Now that the Carnival Splendor has returned all of her passengers and crew safely to San Diego, I felt is was appropriate for Cruise Talk to offer some commentary regarding the Carnival Splendor fire, subsequent powers loss, and stranding off the coast of Mexico.
As a frequent cruiser who has never experienced something like this on any of my cruises it is hard to know where to start. The closest experience I had to this was a small electrical fire in the beauty salon of the Statendam in 1980. Only a few rooms were temporarily evacuated, and there was no disruption at all to guests who were not in those few rooms. In my reflections on this new disaster, I will discuss from my perspective the “good”, the “bad” and “What we can learn.”
Was it a disaster, inconvenience, or some where in between? One of the reasons I call this event a “disaster”, but use quotes around that word is that while far worse than an inconvenience, no one was killed or from what we know so far, seriously injured. Also, the ship did not sink or even take on water.
By comparison, a recent Celebrity cruise had to be interrupted two days into the cruise due to rudder damage. The passengers on that ship had several days in a fully powered ship to work with the cruise line or their travel agent to make other arrangements to return to the starting port in Barcelona. This was more of an inconvenience to those Celebrity passengers. In comparison to that experience, this cruise was a disaster.
However, in comparison to other infamous at sea disasters, this one had a positive outcome. In the Titantic, which occurred a century ago, over 1500 people lost their lives. In the more recent disaster, the sinking of the Sea Diamond in Santorini, two french citizens lost their lives. In the fire on the Star Princess in 2006, one man had a heart attack and died during the panic and confusion. Fortunately for this incident, there was no loss of life.
The other good outcome of this disaster is that the passengers were returned to San Diego rather than Ensenda. By bringing the ship back to the United States, the transfer of passengers back to the originating location of Long Beach/Los Angeles was much easier:no international border to cross, and easy for passengers to make individual arrangements for friends or family to pick them up at the port in San Diego. The other “good” part of this “disaster” was that compared to devastating disasters like the Haitian Earthquake or Hurricane Katrina, this was really more like a rustic camping trip rather than epic disaster. Granted, not the vacation that everyone was expecting, but not an epic disaster either.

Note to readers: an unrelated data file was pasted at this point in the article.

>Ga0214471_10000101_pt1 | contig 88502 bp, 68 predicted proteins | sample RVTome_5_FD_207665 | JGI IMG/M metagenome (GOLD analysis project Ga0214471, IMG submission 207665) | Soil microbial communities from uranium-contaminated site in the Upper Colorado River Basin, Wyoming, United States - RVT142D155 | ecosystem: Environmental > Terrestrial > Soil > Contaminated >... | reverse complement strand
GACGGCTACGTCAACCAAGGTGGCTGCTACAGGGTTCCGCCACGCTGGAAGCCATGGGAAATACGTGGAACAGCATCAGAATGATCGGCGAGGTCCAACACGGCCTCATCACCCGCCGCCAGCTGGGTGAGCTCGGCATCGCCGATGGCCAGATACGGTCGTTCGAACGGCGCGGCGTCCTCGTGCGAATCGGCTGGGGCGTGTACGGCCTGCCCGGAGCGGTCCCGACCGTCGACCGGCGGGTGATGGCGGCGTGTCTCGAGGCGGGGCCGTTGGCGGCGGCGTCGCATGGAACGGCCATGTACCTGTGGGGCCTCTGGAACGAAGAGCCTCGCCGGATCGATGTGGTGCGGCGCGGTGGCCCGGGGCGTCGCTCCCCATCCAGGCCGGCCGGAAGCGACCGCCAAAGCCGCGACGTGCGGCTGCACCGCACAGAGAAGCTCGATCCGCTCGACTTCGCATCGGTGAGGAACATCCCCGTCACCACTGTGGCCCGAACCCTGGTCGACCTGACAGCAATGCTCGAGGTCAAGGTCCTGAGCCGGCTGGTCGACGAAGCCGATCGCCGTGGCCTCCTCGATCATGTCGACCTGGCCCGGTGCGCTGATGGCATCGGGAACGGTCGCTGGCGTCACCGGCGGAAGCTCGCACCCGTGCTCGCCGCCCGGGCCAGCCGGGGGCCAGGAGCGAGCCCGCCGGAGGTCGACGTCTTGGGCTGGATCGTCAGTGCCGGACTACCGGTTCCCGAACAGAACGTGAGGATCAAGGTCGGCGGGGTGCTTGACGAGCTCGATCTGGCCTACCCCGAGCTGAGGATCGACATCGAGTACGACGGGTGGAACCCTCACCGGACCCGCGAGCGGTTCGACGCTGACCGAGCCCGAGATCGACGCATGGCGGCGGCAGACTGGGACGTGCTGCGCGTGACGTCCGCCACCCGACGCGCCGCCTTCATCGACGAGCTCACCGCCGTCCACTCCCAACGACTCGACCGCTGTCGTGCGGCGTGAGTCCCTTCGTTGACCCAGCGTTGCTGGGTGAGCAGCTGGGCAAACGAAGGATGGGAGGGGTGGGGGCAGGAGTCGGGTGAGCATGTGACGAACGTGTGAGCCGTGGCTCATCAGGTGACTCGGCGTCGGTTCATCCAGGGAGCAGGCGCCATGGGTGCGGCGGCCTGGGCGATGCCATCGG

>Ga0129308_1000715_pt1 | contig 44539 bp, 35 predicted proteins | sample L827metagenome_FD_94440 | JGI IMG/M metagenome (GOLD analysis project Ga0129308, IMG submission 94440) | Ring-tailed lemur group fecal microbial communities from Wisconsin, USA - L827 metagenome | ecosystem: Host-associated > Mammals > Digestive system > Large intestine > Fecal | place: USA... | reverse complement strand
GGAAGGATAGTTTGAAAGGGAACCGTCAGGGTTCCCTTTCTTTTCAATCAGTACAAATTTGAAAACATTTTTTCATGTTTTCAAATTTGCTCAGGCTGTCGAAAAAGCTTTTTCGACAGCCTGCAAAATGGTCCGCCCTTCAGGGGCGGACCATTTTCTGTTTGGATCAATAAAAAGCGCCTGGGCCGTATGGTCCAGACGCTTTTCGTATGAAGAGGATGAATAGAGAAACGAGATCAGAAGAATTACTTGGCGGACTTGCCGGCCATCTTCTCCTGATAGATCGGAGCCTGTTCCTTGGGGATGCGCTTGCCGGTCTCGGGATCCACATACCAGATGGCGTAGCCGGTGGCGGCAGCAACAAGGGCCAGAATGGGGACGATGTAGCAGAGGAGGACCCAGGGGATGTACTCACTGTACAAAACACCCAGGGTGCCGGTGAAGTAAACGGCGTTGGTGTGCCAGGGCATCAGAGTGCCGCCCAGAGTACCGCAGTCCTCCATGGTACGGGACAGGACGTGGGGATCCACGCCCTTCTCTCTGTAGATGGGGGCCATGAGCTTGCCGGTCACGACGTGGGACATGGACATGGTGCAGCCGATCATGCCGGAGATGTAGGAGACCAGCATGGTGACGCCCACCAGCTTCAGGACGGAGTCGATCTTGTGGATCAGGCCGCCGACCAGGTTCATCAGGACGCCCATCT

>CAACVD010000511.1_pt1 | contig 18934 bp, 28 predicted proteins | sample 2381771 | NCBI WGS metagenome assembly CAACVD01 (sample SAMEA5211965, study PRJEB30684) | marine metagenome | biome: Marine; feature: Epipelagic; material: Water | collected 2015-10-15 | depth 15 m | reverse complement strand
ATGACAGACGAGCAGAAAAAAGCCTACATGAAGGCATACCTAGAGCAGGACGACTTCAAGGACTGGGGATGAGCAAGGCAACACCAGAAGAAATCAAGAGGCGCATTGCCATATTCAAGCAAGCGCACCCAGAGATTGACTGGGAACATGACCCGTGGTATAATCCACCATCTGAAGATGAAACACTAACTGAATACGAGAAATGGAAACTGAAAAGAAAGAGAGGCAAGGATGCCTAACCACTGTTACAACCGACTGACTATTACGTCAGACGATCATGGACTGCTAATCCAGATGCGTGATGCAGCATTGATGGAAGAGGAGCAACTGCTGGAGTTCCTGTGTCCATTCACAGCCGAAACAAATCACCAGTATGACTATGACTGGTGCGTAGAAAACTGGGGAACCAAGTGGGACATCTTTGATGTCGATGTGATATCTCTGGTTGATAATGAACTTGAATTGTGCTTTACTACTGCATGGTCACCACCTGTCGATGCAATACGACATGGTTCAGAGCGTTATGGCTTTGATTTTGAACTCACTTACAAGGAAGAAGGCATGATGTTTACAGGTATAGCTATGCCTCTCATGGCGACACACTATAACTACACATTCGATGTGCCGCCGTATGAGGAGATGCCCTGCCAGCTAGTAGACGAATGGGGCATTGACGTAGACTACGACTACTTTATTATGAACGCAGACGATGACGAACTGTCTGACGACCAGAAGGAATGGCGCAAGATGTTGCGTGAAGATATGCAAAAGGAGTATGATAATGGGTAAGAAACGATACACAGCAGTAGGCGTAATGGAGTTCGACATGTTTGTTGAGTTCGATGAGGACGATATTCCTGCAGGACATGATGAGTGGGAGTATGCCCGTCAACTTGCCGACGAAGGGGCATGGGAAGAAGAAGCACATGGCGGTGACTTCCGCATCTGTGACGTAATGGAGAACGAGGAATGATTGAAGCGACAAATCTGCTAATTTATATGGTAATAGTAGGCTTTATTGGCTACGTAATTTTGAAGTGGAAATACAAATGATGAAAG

Perhaps the word “Spamcation” seen on T-shirts exclaiming “I Survived the Carnival Splendor Spamcation” sum up the experience best, even though (see below) passengers were never served the now infamous Spam that was delivered to the stranded ship.
Carnival is providing a full refund plus another free cruise of equal value to all passengers.
Besides the obvious of being stranded in the middle of the ocean with out power or electricity, there were several other bad things that went on after the fire.
First, the toilets and water were not working. Toilets and water on a cruise ship work on pressurized system that is dependent on ship’s power. This was probably one of the first priorities on the ship and after about 12 hours they were able to restore cold water and toilets. You can imagine the stench as un-flushable toilets filled up.
Lack of power was especially an issue for passengers who had inside cabins with no windows. First, the inside cabins had no lights. One passenger reported that he used his cell phone as a flash light when he was in his inside cabin, and with out that he could not see his hand in front of his face. There was no air conditioning, however for passenger with out side cabins this may not have been a huge issue as the area where they were stranded is usually cool and breezy during this time of year. I heard speculation that passengers with inside cabins may have chosen to sleep in lounge chairs on deck or with their cabin door propped open.